“There are only ten minutes in the life of a pear when it is perfect to eat.”
Ralph Waldo Emerson
A few days ago I was in Monte Carlo (yes, I know that’s not in France), and like a moth to the lamp light, I was drawn to the market there.
I saw many treasures, ready-grilled beetroot, massive oblong strawberries, mini avocadoes…. and then I found these. Rose-blushed pears with red-lacquered stems. What? Why? How?
These pears are Passe Crassane pears. This is a pear which first appeared in France in 1855. It’s a fruit which has grown in popularity since it was first cultivated, but it’s been harder to source recently due to a disease which has attacked the trees. Its yellow-green skin has a rosy blush to it, and indeed the flesh gives off a soft scent of rose, slightly grainy and tart.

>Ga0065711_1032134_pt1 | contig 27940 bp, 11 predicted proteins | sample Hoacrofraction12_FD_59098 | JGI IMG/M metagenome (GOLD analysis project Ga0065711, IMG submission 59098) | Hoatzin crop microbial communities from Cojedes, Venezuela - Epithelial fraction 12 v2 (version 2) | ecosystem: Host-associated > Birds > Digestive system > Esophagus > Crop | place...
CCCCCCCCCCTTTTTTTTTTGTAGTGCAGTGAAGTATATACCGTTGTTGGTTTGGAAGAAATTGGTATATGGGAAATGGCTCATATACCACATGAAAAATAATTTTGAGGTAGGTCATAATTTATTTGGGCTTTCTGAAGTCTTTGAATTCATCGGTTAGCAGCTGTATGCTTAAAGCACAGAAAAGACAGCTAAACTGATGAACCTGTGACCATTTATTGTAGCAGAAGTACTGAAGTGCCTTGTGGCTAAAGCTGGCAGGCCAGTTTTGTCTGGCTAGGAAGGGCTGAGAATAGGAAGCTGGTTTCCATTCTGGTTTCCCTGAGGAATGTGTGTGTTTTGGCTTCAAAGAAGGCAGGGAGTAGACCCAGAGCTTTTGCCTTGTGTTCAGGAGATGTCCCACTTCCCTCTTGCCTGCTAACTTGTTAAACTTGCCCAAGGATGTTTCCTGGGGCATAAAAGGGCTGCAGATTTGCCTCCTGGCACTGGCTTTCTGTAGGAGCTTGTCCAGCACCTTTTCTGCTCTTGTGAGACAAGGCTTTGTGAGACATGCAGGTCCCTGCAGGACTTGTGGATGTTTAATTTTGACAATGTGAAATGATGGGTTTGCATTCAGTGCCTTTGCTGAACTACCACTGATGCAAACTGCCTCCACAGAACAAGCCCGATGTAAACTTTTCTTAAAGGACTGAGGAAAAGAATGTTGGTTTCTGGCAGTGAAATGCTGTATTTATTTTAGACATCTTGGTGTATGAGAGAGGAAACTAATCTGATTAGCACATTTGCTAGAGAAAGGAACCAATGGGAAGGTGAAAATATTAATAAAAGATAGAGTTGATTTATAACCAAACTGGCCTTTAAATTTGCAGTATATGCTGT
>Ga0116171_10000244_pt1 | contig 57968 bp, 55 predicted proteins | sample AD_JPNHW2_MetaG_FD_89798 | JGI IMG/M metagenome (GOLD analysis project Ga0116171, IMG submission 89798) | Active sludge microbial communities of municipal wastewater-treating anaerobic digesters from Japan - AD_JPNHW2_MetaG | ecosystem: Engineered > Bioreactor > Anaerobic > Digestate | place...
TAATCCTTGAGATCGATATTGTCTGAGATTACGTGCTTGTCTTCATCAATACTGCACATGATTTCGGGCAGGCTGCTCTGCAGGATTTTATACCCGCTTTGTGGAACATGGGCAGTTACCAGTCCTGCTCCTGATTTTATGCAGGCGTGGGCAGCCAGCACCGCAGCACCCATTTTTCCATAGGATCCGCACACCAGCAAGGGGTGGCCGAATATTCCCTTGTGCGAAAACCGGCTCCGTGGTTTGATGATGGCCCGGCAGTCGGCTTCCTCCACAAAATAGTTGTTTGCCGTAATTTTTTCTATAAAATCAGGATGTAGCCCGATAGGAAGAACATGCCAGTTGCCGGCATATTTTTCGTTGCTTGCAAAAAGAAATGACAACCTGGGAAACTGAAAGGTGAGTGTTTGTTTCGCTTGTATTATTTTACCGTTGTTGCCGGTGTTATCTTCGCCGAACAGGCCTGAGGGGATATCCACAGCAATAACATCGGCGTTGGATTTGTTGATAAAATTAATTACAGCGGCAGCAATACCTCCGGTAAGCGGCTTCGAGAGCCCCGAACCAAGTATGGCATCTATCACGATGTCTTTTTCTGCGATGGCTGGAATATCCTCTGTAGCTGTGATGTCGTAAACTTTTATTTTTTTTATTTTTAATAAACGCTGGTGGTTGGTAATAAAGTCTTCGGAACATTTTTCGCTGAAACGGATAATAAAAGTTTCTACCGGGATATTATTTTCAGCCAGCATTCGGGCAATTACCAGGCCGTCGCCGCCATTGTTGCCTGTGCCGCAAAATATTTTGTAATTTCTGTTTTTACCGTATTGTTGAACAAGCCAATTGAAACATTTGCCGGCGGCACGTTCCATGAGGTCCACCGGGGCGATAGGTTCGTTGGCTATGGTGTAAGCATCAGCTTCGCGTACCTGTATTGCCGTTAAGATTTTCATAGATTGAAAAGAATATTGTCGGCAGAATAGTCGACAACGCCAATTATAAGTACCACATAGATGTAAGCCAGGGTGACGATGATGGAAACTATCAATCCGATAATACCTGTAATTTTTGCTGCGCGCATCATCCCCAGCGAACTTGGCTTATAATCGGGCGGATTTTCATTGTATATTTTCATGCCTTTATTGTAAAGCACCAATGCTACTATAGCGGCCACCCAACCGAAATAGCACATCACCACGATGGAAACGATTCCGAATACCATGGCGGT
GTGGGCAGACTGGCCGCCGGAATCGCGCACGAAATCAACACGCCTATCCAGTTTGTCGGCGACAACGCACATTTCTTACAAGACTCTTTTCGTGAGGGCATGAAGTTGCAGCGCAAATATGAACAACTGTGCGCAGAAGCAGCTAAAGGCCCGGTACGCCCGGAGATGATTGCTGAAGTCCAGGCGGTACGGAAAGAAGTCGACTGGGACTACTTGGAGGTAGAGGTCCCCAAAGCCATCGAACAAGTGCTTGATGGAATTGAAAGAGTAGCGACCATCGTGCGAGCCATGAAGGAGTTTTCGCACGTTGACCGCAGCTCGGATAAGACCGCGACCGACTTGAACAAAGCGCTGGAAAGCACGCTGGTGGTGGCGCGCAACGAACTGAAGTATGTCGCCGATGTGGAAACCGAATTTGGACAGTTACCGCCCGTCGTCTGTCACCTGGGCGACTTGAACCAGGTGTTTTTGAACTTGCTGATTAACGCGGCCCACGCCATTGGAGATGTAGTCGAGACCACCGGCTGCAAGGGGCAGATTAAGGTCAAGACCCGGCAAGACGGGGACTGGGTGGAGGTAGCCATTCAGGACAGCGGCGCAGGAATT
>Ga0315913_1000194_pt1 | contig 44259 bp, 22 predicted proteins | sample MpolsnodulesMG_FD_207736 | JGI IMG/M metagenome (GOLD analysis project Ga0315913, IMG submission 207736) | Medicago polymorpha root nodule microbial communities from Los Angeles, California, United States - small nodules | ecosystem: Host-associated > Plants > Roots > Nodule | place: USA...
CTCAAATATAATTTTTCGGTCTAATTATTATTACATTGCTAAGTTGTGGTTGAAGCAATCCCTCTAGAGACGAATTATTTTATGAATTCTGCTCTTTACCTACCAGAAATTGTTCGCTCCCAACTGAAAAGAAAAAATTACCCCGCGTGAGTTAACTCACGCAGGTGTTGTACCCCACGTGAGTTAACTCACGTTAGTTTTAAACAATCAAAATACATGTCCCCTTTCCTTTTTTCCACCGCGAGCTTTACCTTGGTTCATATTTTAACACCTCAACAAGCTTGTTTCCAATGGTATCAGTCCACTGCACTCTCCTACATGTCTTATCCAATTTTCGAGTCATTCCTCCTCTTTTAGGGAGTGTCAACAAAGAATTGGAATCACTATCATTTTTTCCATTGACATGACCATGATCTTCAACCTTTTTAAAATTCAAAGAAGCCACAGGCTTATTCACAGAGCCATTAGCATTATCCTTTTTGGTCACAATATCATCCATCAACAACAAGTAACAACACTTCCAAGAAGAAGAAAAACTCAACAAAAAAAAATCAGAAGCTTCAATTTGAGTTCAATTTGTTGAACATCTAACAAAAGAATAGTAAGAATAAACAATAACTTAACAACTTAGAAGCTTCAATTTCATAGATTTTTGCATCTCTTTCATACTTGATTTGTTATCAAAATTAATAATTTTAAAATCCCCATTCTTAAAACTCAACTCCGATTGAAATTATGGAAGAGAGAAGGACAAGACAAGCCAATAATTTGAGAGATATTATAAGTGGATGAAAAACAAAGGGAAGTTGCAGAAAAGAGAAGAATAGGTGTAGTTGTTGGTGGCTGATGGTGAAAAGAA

Most people will be considering the season for pears to be autumn, but the Passe Carassane is what is known as a ‘winter’ pear (like the more readily available Conference). These pears don’t actually ripen on the tree. You have to pick them, and then ripen them over winter. You need to stop the pear dehydrating during this process, and one of the main water escape routes from the pear is the stem.
So the thing to do is to allow the pear to stay on the tree as long as possible – it should be picked just before the first frost. Then the stem is blocked using red sealing wax – this is done by hand. Then the pear is stored carefully for six weeks to two months.
Apparently my timing was impeccable – they only appear for about three weeks in the year. In Britain, you can buy them from Natoora.
This post is dedicated to The Tort.